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A Brain-Machine Interface Enables Bimanual Arm Movements in Monkeys

Overview of attention for article published in Science Translational Medicine, November 2013
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About this Attention Score

  • In the top 5% of all research outputs scored by Altmetric
  • High Attention Score compared to outputs of the same age (99th percentile)
  • High Attention Score compared to outputs of the same age and source (96th percentile)

Mentioned by

news
28 news outlets
blogs
8 blogs
twitter
42 tweeters
facebook
8 Facebook pages
googleplus
2 Google+ users
video
1 video uploader

Readers on

mendeley
239 Mendeley
citeulike
1 CiteULike
Title
A Brain-Machine Interface Enables Bimanual Arm Movements in Monkeys
Published in
Science Translational Medicine, November 2013
DOI 10.1126/scitranslmed.3006159
Pubmed ID
Authors

P. J. Ifft, S. Shokur, Z. Li, M. A. Lebedev, M. A. L. Nicolelis

Abstract

Brain-machine interfaces (BMIs) are artificial systems that aim to restore sensation and movement to paralyzed patients. So far, BMIs have enabled only one arm to be moved at a time. Control of bimanual arm movements remains a major challenge. We have developed and tested a bimanual BMI that enables rhesus monkeys to control two avatar arms simultaneously. The bimanual BMI was based on the extracellular activity of 374 to 497 neurons recorded from several frontal and parietal cortical areas of both cerebral hemispheres. Cortical activity was transformed into movements of the two arms with a decoding algorithm called a fifth-order unscented Kalman filter (UKF). The UKF was trained either during a manual task performed with two joysticks or by having the monkeys passively observe the movements of avatar arms. Most cortical neurons changed their modulation patterns when both arms were engaged simultaneously. Representing the two arms jointly in a single UKF decoder resulted in improved decoding performance compared with using separate decoders for each arm. As the animals' performance in bimanual BMI control improved over time, we observed widespread plasticity in frontal and parietal cortical areas. Neuronal representation of the avatar and reach targets was enhanced with learning, whereas pairwise correlations between neurons initially increased and then decreased. These results suggest that cortical networks may assimilate the two avatar arms through BMI control. These findings should help in the design of more sophisticated BMIs capable of enabling bimanual motor control in human patients.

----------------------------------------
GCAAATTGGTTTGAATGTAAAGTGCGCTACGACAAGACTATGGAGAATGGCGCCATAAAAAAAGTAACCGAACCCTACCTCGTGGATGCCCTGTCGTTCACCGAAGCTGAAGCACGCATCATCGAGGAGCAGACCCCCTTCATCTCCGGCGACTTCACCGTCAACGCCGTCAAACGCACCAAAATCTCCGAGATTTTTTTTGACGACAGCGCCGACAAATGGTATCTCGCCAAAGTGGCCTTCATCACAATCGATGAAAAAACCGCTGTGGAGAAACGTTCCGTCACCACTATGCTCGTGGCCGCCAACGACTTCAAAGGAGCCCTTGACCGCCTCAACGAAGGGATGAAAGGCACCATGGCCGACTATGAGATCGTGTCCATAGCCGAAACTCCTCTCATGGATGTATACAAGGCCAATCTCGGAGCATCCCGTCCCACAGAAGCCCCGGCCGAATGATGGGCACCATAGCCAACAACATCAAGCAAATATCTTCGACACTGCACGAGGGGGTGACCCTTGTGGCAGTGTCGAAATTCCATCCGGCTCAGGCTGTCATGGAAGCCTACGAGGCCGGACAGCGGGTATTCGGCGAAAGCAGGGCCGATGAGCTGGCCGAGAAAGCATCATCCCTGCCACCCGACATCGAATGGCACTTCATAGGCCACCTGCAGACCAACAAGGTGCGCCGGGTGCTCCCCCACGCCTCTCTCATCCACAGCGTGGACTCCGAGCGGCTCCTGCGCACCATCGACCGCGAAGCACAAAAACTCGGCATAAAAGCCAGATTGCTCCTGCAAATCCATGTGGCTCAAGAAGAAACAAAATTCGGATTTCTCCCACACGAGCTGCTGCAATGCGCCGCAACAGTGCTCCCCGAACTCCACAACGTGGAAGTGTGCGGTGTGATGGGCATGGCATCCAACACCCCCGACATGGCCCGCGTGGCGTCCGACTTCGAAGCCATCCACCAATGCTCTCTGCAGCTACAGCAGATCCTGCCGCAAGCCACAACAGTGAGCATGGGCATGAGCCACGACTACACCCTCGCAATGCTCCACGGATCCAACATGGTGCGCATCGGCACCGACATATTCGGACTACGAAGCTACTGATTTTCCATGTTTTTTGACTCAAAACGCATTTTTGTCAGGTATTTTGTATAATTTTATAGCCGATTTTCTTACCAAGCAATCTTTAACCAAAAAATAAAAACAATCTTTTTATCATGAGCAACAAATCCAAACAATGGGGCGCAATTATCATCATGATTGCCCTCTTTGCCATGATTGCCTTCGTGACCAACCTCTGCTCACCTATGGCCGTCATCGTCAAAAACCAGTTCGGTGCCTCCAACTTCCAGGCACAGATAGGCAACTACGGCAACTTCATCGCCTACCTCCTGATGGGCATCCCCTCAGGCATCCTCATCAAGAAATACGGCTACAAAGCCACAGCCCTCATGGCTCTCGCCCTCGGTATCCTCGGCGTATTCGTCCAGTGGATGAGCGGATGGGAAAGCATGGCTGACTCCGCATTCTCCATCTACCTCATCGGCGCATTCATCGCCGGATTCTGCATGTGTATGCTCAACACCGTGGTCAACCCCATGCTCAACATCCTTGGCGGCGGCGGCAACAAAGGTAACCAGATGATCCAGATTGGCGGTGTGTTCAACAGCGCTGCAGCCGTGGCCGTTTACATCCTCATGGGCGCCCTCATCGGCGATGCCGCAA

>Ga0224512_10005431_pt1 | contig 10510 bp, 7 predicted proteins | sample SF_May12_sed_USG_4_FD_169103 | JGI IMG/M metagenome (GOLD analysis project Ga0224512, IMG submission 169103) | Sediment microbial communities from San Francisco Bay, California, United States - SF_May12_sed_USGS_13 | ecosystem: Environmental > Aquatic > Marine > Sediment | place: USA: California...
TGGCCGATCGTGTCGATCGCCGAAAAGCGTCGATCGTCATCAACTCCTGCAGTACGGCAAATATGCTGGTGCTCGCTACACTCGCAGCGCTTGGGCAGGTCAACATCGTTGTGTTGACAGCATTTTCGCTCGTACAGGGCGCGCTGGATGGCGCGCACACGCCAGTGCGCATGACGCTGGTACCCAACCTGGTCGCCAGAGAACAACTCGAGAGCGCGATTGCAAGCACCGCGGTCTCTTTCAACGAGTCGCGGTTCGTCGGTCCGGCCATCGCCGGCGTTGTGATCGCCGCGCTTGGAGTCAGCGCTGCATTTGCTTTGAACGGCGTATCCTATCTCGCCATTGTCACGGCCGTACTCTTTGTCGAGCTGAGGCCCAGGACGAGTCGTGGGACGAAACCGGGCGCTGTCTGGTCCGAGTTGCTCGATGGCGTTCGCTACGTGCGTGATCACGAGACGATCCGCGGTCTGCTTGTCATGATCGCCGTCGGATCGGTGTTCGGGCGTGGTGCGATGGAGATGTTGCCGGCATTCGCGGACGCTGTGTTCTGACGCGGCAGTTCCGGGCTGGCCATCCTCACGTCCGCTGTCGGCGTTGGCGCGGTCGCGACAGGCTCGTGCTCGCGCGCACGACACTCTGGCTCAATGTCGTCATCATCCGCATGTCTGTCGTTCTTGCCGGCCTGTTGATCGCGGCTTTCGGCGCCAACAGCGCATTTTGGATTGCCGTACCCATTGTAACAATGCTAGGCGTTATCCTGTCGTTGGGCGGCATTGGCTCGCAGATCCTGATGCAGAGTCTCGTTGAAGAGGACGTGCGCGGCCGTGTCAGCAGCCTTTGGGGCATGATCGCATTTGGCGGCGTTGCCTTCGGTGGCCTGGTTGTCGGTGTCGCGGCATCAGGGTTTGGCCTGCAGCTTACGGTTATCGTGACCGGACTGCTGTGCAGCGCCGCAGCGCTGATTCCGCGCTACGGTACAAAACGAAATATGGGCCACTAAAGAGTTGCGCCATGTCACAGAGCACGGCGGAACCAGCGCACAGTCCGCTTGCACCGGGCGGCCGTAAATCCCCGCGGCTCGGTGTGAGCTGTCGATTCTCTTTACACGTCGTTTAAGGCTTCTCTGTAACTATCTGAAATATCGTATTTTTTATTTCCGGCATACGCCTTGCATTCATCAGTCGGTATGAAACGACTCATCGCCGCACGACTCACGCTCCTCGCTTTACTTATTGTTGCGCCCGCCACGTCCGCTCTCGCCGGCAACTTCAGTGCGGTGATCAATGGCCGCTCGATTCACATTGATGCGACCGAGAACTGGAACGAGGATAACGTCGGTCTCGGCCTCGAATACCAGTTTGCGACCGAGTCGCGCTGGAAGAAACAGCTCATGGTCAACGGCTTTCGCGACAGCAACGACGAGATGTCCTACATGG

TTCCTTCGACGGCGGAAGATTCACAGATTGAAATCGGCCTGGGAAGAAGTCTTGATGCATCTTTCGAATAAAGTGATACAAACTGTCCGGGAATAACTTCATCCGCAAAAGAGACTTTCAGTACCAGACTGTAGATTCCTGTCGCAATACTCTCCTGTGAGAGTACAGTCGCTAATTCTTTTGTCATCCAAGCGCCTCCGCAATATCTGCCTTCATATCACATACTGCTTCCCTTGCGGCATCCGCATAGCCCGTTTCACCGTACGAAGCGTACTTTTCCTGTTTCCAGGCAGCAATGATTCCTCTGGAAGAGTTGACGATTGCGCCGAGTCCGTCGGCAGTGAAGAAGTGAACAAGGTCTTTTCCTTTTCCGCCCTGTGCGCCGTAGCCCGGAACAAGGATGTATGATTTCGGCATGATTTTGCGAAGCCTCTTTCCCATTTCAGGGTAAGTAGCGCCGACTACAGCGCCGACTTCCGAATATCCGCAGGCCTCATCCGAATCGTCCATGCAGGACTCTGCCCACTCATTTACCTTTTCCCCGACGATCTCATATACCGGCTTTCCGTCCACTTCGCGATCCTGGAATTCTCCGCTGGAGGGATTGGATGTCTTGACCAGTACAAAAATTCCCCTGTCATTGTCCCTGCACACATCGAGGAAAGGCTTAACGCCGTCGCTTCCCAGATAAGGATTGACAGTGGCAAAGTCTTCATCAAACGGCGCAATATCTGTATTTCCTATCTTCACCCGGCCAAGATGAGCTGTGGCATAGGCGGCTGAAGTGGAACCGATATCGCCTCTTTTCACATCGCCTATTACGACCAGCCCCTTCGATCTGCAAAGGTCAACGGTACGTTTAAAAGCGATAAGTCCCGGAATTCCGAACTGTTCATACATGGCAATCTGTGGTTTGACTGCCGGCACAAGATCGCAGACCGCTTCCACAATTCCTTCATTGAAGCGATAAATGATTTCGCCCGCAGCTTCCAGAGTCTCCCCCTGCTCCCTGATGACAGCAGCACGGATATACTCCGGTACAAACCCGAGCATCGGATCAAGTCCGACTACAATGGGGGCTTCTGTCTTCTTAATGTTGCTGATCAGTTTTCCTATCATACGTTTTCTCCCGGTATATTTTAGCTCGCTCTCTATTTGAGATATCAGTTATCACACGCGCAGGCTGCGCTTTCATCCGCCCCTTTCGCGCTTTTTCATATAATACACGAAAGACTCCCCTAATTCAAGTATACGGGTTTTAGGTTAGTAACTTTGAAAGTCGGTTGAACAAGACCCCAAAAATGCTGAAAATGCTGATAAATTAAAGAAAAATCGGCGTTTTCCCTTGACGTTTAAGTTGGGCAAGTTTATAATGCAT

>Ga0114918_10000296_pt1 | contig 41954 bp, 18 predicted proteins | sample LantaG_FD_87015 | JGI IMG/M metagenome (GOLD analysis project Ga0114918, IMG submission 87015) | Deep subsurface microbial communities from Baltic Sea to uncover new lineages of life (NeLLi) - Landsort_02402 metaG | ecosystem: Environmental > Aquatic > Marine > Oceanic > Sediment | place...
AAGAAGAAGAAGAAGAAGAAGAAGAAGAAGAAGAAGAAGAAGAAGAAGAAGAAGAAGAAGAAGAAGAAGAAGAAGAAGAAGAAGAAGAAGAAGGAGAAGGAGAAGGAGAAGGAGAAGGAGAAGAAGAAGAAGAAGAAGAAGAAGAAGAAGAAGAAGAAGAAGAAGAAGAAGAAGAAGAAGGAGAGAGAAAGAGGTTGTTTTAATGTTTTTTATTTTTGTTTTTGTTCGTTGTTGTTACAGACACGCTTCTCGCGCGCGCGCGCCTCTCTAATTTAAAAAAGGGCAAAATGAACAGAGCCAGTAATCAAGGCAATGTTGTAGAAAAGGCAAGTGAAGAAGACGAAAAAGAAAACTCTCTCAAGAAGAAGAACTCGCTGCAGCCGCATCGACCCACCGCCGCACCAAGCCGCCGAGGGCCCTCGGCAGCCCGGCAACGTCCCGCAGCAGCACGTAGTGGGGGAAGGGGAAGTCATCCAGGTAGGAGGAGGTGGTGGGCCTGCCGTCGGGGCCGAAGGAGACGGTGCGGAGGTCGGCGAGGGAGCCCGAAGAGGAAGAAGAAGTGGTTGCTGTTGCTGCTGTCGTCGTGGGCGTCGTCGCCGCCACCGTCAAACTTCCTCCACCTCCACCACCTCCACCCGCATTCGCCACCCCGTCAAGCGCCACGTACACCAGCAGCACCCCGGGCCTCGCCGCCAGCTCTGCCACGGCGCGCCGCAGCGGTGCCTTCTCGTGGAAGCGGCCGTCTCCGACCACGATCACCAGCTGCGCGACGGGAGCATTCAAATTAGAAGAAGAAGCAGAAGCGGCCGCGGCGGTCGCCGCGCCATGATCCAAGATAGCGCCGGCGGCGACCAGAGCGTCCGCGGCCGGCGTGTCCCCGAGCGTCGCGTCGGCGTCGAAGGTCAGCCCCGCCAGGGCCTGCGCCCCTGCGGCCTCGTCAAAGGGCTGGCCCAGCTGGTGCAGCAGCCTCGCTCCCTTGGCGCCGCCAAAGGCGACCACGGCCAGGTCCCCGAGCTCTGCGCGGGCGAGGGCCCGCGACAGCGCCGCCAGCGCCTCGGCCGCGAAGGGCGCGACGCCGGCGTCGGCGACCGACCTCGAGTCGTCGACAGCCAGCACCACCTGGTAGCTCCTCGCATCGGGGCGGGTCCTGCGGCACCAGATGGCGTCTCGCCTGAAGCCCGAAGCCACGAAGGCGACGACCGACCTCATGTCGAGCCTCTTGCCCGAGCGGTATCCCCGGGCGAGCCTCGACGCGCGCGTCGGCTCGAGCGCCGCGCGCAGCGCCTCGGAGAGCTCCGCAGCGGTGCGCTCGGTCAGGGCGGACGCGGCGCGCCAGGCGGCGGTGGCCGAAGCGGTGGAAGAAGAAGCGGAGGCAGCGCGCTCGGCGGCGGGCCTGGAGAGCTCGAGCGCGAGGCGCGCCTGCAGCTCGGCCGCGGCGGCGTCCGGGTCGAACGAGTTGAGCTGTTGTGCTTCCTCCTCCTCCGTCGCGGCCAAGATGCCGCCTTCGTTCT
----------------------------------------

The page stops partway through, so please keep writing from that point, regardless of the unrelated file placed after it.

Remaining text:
Twitter Demographics

The data shown below were collected from the profiles of 42 tweeters who shared this research output. Click here to find out more about how the information was compiled.

Mendeley readers

The data shown below were compiled from readership statistics for 239 Mendeley readers of this research output. Click here to see the associated Mendeley record.

Geographical breakdown

Country Count As %
United States 11 5%
Brazil 6 3%
Netherlands 2 <1%
Germany 2 <1%
United Kingdom 2 <1%
Switzerland 1 <1%
Russia 1 <1%
Italy 1 <1%
Japan 1 <1%
Other 0 0%
Unknown 212 89%

Demographic breakdown

Readers by professional status Count As %
Student > Ph. D. Student 65 27%
Researcher 42 18%
Student > Bachelor 41 17%
Student > Master 32 13%
Professor 14 6%
Other 34 14%
Unknown 11 5%
Readers by discipline Count As %
Engineering 63 26%
Agricultural and Biological Sciences 57 24%
Neuroscience 35 15%
Medicine and Dentistry 21 9%
Computer Science 12 5%
Other 28 12%
Unknown 23 10%

Attention Score in Context

This research output has an Altmetric Attention Score of 312. This is our high-level measure of the quality and quantity of online attention that it has received. This Attention Score, as well as the ranking and number of research outputs shown below, was calculated when the research output was last mentioned on 18 July 2019.
All research outputs
#48,299
of 15,462,543 outputs
Outputs from Science Translational Medicine
#188
of 4,186 outputs
Outputs of similar age
#550
of 189,049 outputs
Outputs of similar age from Science Translational Medicine
#3
of 98 outputs
Altmetric has tracked 15,462,543 research outputs across all sources so far. Compared to these this one has done particularly well and is in the 99th percentile: it's in the top 5% of all research outputs ever tracked by Altmetric.
So far Altmetric has tracked 4,186 research outputs from this source. They typically receive a lot more attention than average, with a mean Attention Score of 64.3. This one has done particularly well, scoring higher than 95% of its peers.
Older research outputs will score higher simply because they've had more time to accumulate mentions. To account for age we can compare this Altmetric Attention Score to the 189,049 tracked outputs that were published within six weeks on either side of this one in any source. This one has done particularly well, scoring higher than 99% of its contemporaries.
We're also able to compare this research output to 98 others from the same source and published within six weeks on either side of this one. This one has done particularly well, scoring higher than 96% of its contemporaries.